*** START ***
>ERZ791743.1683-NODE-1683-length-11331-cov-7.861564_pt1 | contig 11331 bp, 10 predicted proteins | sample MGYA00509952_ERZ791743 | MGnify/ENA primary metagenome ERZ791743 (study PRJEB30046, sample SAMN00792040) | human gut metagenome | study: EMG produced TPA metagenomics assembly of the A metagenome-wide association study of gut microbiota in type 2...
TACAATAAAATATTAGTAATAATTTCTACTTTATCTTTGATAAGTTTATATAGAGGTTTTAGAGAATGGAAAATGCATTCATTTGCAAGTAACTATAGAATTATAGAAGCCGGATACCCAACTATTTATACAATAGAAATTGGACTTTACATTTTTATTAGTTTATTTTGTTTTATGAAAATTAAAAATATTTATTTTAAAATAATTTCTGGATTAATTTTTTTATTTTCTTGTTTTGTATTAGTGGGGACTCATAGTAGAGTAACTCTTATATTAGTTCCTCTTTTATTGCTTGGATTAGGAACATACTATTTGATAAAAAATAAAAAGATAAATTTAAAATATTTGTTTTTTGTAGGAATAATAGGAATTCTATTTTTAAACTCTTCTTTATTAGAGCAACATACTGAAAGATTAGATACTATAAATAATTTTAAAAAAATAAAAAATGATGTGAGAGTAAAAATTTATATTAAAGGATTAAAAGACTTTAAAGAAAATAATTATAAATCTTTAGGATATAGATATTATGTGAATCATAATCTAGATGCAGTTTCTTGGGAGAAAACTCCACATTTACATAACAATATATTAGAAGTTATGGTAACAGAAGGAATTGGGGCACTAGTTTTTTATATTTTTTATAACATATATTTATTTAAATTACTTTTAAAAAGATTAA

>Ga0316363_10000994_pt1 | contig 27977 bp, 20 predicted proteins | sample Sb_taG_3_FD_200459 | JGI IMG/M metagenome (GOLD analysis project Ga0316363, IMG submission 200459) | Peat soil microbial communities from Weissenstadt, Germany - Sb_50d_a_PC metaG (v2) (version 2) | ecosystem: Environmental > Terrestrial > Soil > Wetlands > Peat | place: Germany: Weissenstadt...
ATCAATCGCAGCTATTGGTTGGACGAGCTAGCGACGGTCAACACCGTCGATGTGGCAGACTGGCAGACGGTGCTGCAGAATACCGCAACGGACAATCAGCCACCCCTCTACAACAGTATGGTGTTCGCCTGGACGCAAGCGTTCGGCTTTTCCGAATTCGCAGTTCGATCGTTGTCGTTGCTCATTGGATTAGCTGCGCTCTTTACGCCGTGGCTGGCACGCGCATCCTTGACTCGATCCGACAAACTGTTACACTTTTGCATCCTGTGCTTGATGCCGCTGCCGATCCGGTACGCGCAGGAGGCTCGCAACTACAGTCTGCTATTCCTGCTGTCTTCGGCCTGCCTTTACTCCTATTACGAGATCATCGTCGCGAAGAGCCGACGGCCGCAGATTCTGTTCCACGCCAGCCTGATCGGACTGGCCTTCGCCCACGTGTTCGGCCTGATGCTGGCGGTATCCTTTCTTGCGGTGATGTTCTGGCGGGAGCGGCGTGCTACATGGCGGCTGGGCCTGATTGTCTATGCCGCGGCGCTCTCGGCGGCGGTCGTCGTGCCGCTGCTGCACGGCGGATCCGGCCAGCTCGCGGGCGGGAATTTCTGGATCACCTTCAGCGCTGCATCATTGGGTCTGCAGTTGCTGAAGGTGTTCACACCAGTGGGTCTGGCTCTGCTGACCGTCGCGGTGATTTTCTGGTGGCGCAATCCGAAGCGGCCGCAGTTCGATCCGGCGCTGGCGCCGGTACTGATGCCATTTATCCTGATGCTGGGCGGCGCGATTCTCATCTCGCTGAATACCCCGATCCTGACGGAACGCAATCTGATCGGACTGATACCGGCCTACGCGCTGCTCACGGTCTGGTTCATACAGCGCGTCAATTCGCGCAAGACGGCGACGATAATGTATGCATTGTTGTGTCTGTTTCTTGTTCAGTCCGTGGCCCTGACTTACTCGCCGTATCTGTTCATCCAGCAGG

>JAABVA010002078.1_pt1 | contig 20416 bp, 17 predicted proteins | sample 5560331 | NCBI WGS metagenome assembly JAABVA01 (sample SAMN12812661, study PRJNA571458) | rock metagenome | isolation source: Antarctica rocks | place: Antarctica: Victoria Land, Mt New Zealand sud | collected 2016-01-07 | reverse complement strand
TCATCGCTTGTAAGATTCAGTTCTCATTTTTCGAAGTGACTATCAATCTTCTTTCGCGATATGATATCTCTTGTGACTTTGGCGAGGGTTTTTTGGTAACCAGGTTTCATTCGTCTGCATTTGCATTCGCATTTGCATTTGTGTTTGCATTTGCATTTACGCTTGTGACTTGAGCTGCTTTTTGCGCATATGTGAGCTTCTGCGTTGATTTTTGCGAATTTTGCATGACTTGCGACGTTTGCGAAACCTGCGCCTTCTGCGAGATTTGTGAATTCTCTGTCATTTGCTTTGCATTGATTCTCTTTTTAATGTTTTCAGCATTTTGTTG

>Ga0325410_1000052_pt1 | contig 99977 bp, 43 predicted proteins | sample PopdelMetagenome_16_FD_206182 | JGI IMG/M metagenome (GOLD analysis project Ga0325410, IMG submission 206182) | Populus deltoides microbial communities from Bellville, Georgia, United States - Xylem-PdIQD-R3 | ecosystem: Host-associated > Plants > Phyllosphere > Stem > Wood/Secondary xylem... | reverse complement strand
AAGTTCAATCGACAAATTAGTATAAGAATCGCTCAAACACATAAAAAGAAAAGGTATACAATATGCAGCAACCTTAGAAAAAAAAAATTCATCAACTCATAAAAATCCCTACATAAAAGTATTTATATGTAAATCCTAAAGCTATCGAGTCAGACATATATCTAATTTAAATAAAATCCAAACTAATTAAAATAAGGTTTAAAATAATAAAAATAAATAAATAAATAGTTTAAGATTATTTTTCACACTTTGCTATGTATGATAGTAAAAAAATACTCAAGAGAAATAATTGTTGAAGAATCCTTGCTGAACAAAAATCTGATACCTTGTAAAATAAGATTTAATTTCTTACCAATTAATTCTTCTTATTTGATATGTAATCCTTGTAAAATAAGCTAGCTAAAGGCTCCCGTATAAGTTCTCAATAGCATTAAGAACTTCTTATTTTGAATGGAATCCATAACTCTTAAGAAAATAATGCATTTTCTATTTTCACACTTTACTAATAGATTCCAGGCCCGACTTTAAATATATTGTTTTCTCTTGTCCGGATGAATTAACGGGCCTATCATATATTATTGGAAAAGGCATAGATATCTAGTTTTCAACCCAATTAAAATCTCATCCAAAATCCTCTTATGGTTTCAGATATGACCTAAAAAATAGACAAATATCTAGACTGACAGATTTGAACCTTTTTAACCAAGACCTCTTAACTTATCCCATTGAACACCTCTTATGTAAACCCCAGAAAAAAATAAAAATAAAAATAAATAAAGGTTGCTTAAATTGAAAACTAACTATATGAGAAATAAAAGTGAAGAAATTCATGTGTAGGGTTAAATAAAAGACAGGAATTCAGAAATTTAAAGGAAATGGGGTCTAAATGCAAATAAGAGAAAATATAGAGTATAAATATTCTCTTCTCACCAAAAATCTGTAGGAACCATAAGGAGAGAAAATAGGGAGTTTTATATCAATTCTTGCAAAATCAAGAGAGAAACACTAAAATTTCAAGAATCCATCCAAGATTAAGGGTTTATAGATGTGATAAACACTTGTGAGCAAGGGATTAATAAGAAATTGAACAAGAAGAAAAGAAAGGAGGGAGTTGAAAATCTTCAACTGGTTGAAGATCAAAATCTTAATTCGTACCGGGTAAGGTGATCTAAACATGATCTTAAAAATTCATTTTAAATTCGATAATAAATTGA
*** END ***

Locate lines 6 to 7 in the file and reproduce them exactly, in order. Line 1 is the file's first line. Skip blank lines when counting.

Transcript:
TCATCGCTTGTAAGATTCAGTTCTCATTTTTCGAAGTGACTATCAATCTTCTTTCGCGATATGATATCTCTTGTGACTTTGGCGAGGGTTTTTTGGTAACCAGGTTTCATTCGTCTGCATTTGCATTCGCATTTGCATTTGTGTTTGCATTTGCATTTACGCTTGTGACTTGAGCTGCTTTTTGCGCATATGTGAGCTTCTGCGTTGATTTTTGCGAATTTTGCATGACTTGCGACGTTTGCGAAACCTGCGCCTTCTGCGAGATTTGTGAATTCTCTGTCATTTGCTTTGCATTGATTCTCTTTTTAATGTTTTCAGCATTTTGTTG

>Ga0325410_1000052_pt1 | contig 99977 bp, 43 predicted proteins | sample PopdelMetagenome_16_FD_206182 | JGI IMG/M metagenome (GOLD analysis project Ga0325410, IMG submission 206182) | Populus deltoides microbial communities from Bellville, Georgia, United States - Xylem-PdIQD-R3 | ecosystem: Host-associated > Plants > Phyllosphere > Stem > Wood/Secondary xylem... | reverse complement strand